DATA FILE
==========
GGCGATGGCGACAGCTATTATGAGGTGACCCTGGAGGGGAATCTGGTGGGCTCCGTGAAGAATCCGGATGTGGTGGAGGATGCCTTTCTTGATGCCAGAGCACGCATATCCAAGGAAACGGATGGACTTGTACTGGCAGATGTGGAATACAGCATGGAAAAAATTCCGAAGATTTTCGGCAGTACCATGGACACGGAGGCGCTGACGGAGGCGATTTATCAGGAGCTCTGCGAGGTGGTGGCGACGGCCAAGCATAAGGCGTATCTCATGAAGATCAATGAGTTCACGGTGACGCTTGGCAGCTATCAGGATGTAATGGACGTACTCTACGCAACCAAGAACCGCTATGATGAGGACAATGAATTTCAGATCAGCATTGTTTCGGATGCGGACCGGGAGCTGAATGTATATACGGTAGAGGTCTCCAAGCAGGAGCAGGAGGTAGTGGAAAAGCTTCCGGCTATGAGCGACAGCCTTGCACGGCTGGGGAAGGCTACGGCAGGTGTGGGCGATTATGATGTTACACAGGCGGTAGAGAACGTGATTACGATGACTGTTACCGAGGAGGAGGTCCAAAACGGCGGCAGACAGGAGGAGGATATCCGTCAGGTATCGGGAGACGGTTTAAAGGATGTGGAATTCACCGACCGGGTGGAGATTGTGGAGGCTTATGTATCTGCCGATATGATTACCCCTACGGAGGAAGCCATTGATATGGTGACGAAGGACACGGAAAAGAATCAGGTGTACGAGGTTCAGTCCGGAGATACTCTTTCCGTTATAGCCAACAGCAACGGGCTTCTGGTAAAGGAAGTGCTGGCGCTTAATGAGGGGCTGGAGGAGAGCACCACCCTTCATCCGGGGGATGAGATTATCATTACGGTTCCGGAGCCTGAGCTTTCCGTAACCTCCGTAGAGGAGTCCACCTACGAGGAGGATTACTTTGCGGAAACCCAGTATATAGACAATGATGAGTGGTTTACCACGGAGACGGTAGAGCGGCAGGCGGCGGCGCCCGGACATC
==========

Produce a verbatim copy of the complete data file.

GGCGATGGCGACAGCTATTATGAGGTGACCCTGGAGGGGAATCTGGTGGGCTCCGTGAAGAATCCGGATGTGGTGGAGGATGCCTTTCTTGATGCCAGAGCACGCATATCCAAGGAAACGGATGGACTTGTACTGGCAGATGTGGAATACAGCATGGAAAAAATTCCGAAGATTTTCGGCAGTACCATGGACACGGAGGCGCTGACGGAGGCGATTTATCAGGAGCTCTGCGAGGTGGTGGCGACGGCCAAGCATAAGGCGTATCTCATGAAGATCAATGAGTTCACGGTGACGCTTGGCAGCTATCAGGATGTAATGGACGTACTCTACGCAACCAAGAACCGCTATGATGAGGACAATGAATTTCAGATCAGCATTGTTTCGGATGCGGACCGGGAGCTGAATGTATATACGGTAGAGGTCTCCAAGCAGGAGCAGGAGGTAGTGGAAAAGCTTCCGGCTATGAGCGACAGCCTTGCACGGCTGGGGAAGGCTACGGCAGGTGTGGGCGATTATGATGTTACACAGGCGGTAGAGAACGTGATTACGATGACTGTTACCGAGGAGGAGGTCCAAAACGGCGGCAGACAGGAGGAGGATATCCGTCAGGTATCGGGAGACGGTTTAAAGGATGTGGAATTCACCGACCGGGTGGAGATTGTGGAGGCTTATGTATCTGCCGATATGATTACCCCTACGGAGGAAGCCATTGATATGGTGACGAAGGACACGGAAAAGAATCAGGTGTACGAGGTTCAGTCCGGAGATACTCTTTCCGTTATAGCCAACAGCAACGGGCTTCTGGTAAAGGAAGTGCTGGCGCTTAATGAGGGGCTGGAGGAGAGCACCACCCTTCATCCGGGGGATGAGATTATCATTACGGTTCCGGAGCCTGAGCTTTCCGTAACCTCCGTAGAGGAGTCCACCTACGAGGAGGATTACTTTGCGGAAACCCAGTATATAGACAATGATGAGTGGTTTACCACGGAGACGGTAGAGCGGCAGGCGGCGGCGCCCGGACATC